Workers' unity in the face of Enoch Powell's racism

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Socialists watched in despair when dockers and building workers marched in support of Enoch Powell's "rivers of blood" speech. But the tide turned and a few years later dockers were marching for Grunwick strikers.

This year the left will be commemorating the events of May 1968, when students and workers rose up in Paris.

But those events were preceded in Britain by a dismal affair. The gutter press and right wing politicians launched a huge campaign against Asian families fleeing persecution in East Africa. The Labour government and nearly all the Labour MPs joined in. They pushed a bill through parliament in just one day, removing the right of Asians to enter this country even through they held British passports.

Stories of Black Britain in Pictures

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Author Paul Gilroy tells Brian Richardson why he hopes images of past moments of everyday life and struggle will inspire a new generation

Your new book, Black Britain: a photographic history, is a very different type of book from those that have made your name. What persuaded you to curate and write a book based around photographs?

Racism: 14 Years Can be a Long Time in Politics

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One of the most striking aspects of The New East End is the picture it paints of virulent racism. The authors note, "of the white respondents, a majority expressed an often bitterly negative attitude towards foreign immigrants, and particularly towards Bangladeshis".

If true, this is a very divided society on the verge of turmoil. But many of the interviews have a dated feel. One example, which immediately stands out, is an interview with a white respondent who complains of allegedly preferential service offered to Asians, "last Saturday at the children's hospital in Hackney Road". This hospital, a few hundred metres from where I live, closed in 1998.

A Long Way from Home

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Richard Bradbury recalls the life and work of the black poet Claude McKay.

If we must die, let it not be like hogs
Hunted and penned in an inglorious spot,
While round us bark the mad and hungry dogs,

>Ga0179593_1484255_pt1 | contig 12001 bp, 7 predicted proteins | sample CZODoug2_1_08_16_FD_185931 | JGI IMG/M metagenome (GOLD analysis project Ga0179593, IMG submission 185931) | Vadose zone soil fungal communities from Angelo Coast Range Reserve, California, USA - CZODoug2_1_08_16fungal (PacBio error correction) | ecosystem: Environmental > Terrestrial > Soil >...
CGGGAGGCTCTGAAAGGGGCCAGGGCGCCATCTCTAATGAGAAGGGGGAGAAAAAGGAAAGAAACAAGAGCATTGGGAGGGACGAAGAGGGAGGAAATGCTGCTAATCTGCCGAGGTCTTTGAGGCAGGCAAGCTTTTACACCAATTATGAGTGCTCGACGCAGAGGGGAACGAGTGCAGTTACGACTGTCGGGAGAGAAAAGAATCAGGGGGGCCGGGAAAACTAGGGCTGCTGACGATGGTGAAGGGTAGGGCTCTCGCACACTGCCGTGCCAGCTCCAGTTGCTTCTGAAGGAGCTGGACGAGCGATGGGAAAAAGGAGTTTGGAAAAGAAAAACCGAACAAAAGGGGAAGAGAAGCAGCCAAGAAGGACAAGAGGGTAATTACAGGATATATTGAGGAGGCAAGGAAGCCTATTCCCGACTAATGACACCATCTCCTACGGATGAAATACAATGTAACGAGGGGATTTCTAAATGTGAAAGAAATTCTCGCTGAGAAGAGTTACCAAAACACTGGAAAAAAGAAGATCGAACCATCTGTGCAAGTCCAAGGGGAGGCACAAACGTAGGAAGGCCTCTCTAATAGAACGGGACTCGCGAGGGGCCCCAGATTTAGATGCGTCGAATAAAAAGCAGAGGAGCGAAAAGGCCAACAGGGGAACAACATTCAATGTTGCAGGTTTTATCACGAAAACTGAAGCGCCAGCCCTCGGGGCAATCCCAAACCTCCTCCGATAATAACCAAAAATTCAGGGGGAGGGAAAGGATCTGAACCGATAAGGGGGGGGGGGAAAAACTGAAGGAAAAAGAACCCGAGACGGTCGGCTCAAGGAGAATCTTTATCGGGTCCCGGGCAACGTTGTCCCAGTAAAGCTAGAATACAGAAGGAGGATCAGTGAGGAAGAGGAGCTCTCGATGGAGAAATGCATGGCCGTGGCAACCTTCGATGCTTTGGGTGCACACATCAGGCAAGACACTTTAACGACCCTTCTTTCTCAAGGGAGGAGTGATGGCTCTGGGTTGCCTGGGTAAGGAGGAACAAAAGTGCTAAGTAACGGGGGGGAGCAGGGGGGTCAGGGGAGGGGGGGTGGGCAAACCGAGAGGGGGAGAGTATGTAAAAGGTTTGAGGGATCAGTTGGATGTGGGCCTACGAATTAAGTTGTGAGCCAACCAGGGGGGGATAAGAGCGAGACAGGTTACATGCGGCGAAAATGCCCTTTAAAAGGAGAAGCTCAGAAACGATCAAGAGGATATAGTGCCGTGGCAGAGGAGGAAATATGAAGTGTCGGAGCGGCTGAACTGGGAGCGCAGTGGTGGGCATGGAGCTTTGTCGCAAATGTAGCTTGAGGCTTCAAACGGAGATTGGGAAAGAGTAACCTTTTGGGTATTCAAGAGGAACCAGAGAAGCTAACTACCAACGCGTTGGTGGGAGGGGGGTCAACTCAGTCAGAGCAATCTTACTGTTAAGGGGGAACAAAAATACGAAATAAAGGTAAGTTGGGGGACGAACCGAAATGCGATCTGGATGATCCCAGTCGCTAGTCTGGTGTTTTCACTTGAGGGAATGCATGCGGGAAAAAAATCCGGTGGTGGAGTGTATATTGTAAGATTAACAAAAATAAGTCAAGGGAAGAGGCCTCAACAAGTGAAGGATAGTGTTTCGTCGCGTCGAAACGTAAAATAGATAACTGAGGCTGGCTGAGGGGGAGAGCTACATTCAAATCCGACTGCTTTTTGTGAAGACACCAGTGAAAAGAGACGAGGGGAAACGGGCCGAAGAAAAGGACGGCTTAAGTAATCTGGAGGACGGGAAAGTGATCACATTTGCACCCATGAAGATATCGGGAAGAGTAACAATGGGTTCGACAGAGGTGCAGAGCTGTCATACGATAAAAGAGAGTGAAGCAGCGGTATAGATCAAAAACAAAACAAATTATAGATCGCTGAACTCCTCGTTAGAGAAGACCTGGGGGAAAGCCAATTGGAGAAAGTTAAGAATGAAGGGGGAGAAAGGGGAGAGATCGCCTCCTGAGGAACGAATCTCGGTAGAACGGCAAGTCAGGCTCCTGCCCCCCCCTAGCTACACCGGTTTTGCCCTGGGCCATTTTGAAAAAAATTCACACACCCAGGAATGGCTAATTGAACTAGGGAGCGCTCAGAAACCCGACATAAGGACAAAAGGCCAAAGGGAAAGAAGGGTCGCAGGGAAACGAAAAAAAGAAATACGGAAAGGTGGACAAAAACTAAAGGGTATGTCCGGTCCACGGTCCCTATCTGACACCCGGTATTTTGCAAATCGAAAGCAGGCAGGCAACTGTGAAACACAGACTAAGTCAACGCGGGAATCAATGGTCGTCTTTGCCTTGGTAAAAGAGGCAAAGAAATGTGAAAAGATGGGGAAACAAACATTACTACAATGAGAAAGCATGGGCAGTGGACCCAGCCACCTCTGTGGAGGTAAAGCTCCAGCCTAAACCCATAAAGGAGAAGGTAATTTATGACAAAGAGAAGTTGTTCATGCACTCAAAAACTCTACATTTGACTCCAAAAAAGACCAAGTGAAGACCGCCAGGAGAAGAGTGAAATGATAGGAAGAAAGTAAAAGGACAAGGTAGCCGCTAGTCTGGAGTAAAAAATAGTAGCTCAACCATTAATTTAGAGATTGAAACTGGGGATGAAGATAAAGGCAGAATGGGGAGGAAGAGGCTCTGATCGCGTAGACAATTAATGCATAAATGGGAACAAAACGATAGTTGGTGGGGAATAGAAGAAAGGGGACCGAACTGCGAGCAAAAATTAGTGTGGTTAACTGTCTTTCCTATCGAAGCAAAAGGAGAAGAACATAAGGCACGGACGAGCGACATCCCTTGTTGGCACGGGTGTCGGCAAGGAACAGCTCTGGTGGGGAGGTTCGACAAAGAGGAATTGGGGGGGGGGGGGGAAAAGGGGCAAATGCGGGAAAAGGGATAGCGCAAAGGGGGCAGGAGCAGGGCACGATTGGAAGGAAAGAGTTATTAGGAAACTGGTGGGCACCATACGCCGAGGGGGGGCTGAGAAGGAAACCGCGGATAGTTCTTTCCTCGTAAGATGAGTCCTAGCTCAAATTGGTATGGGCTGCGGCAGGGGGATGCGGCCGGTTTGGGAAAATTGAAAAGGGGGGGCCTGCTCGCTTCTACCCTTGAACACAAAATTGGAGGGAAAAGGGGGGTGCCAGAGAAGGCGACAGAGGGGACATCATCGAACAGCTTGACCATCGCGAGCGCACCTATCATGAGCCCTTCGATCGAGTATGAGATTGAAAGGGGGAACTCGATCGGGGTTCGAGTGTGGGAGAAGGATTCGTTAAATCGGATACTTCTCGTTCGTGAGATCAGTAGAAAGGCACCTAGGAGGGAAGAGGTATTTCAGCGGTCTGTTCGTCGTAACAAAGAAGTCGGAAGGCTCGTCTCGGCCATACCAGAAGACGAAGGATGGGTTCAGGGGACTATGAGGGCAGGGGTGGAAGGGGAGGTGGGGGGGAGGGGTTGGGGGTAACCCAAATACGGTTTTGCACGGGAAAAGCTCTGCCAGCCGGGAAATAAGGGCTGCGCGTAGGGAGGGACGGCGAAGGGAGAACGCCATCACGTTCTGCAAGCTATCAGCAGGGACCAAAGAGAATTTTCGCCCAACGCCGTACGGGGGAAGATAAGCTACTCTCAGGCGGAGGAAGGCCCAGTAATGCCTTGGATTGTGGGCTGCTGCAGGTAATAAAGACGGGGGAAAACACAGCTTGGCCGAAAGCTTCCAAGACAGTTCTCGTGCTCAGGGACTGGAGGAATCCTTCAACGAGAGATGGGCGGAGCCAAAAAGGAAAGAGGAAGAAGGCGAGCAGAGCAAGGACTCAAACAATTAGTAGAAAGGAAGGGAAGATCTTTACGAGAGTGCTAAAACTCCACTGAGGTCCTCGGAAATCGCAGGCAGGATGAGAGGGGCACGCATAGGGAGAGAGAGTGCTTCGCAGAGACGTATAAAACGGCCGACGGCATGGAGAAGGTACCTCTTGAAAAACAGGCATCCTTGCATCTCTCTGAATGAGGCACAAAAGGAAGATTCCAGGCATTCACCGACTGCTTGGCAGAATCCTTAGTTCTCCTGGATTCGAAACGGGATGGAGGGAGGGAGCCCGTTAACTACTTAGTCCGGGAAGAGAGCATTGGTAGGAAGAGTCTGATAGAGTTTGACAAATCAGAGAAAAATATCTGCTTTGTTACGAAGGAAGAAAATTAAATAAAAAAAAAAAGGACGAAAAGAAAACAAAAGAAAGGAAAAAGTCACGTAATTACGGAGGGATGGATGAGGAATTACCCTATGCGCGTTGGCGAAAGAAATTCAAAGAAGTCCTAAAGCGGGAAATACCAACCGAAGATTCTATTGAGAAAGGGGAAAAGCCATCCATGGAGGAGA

Making their mock at our accursed lot.
If we must die, O let us nobly die,
So that our precious blood may not be shed
In vain; then even the monsters we defy
Shall be constrained to honor us though dead!
O kinsmen we must meet the common foe!
Though far outnumbered let us show us brave,
And for their thousand blows deal one deathblow!
What though before us lies the open grave?

Style and Society: Say it Loud, Still Black and Proud

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Brian Richardson explores how black culture has shaped post-war society.

Walk down any major high street or into any youth space in Britain and before long you will be confronted by the unmistakable signature of black British style. A uniform of hooded tops, trainers or Timberland boots and unfeasibly low-slung trousers.

Anti-Fascism: That Was Then, This is Now

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Music Against the Nazis - Rock against Racism in the 1970s and Love Music Hate Racism today.

Rock Against Racism - 1970s
by Roger Huddle

It is very important that we consider the establishment of Rock Against Racism in the wider political and historical context. 1976 was a year of major social upheavals, with the introduction by a Labour government of the Social Contract. It was also the year that saw a real rise of the Nazi National Front.

Racism: Hope Amid the Hostility

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Attacks on refugees and Islamophobia are one side of the changing face of racism, but there is also a groundswell of anti-racist sentiment.

'It was the best of times, it was the worst of times.' Assessing the level and threat of racism in Britain today uncannily summons up those famous opening words of Charles Dickens' A Tale of Two Cities.


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